As they approach, you ensure that your greatcoat is spotless and your facial hair perfect as always, and you stride out in front of the gate to meet them. In front of you is around 180 men, between three units. Three men step out and salute you.

"Captain Fjerstad, 21st Line Regiment!"
"Captain Eklund, 14th Dragoon Regiment"
"Captain Kristensen, 36th Artillery Regiment!"

You give the cursory greetings to the men, and Captain Finn takes the men off their hands and shows them where they'll be bunking. In the mean time, you've got three new captains you've just met and the night is young.
Invite our new captains,over to our place for a night of ale and whores,its what every good man needs after a march!
Invite our new captains over, we should have a talk with them, get to know them, drink some with them. About the same procedure we did with our first group, a group thing, let them interact with the rest of the captains and then talk to them individually and get their impressions of everyone else.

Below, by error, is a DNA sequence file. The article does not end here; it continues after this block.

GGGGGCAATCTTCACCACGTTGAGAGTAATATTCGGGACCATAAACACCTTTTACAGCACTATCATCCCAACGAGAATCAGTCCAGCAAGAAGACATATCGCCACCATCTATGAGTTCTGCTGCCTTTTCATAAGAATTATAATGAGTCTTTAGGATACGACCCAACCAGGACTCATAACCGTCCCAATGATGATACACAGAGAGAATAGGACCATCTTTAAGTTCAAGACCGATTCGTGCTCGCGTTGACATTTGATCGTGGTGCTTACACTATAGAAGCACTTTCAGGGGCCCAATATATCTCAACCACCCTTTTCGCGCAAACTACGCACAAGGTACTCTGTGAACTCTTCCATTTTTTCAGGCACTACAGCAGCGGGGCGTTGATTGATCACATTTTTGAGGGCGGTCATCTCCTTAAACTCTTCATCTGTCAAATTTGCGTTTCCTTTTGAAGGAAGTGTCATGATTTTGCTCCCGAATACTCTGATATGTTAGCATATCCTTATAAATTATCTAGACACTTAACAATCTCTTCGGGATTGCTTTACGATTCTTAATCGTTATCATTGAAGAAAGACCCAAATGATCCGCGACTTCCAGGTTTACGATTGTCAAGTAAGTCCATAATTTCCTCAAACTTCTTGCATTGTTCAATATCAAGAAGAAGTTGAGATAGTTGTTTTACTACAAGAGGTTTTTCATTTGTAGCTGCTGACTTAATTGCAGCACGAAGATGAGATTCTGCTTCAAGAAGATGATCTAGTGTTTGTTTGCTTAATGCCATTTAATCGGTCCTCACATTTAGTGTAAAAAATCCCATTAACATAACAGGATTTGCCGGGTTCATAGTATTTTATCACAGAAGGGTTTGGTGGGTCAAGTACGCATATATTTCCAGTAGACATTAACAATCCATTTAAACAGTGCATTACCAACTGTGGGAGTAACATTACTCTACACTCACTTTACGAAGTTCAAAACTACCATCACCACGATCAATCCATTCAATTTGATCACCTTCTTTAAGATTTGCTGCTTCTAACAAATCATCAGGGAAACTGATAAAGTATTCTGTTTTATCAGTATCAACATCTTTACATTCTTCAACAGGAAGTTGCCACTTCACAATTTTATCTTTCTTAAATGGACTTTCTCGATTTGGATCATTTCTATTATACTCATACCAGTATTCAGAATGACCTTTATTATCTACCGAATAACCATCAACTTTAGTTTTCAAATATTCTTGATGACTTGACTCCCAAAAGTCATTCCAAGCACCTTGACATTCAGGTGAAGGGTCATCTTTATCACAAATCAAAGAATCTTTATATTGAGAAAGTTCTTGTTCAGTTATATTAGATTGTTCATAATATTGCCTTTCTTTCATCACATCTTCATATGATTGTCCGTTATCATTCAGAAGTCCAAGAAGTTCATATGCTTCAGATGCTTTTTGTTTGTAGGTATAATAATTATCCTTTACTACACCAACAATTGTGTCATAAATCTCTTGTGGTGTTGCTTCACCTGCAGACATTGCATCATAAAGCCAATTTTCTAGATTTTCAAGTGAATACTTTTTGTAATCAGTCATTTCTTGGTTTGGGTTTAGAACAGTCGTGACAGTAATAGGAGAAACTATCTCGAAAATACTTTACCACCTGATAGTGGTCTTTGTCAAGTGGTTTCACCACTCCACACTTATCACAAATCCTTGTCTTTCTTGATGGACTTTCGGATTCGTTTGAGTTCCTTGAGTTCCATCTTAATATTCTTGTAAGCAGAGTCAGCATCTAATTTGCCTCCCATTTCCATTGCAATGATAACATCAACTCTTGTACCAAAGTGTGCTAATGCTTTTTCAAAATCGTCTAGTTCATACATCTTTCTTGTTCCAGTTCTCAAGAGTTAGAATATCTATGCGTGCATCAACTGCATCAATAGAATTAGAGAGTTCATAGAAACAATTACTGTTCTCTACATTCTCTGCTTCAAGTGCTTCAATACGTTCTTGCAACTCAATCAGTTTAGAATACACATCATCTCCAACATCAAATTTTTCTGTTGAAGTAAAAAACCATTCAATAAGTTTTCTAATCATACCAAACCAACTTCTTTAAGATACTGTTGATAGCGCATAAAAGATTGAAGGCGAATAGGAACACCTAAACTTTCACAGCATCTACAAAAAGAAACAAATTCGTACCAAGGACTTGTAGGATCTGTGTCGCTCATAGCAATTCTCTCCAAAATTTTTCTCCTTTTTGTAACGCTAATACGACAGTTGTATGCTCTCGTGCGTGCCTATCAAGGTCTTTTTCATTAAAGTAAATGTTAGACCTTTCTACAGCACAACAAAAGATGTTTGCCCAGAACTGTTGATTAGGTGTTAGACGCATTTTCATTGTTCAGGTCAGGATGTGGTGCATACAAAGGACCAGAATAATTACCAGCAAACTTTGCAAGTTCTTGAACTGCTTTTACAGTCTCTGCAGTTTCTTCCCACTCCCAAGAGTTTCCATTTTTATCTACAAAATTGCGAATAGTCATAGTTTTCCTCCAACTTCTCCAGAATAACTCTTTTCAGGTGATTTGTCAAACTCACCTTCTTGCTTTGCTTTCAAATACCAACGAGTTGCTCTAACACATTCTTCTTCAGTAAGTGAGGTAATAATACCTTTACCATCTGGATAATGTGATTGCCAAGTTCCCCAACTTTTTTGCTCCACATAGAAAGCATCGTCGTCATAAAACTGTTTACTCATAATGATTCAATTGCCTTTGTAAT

Ale and whores, dinner of champions! You invite the new captains to a night on the town, ensuring that the barkeeps and madams of the town remember your name. While your head hurts in the morning, you are able to remember a few things about your new captains. Fjerstad is a man of the march, and he claims that his men can get to a point on the battlefield and be set up before another regiment was halfway there. There was probably an element of drunken boasting in there, but you don't get the sense he was outright lying.

Eklund, on the other hand, likes to move more cautiously. He'll be where you need him to be, but he'll likely spend some time making sure that his position is sound before he commits. There are benefits and drawbacks to this in a dragoon unit.

Lastly, Kristensen is undoubtedly a man defined by patience. He will likely not be able to get the absolute best rate of fire on the field, but you feel confident that every shot will be perfectly placed to ensure the most amount of destruction.

In the morning, you introduce them to your other captains, and let them be to plan for the days ahead.

With that, it's been two weeks into your four week raiding stint. You have yet to sack Tarwood, and siege Dobren if you wish. You ARE required to be in the region with some activity until the four week stint is up, so there is no real rush. On the other hand, If you want to siege and then hold Dobren, the longer you can hold it the better.